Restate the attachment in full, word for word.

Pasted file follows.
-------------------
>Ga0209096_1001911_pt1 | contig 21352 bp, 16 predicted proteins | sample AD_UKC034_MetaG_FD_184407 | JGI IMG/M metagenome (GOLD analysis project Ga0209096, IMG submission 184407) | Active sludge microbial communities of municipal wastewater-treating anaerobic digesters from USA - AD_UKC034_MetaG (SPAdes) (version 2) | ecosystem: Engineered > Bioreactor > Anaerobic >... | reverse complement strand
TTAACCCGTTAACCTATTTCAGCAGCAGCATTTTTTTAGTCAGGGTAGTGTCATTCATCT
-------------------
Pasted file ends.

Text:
>Ga0209096_1001911_pt1 | contig 21352 bp, 16 predicted proteins | sample AD_UKC034_MetaG_FD_184407 | JGI IMG/M metagenome (GOLD analysis project Ga0209096, IMG submission 184407) | Active sludge microbial communities of municipal wastewater-treating anaerobic digesters from USA - AD_UKC034_MetaG (SPAdes) (version 2) | ecosystem: Engineered > Bioreactor > Anaerobic >... | reverse complement strand
TTAACCCGTTAACCTATTTCAGCAGCAGCATTTTTTTAGTCAGGGTAGTGTCATTCATCT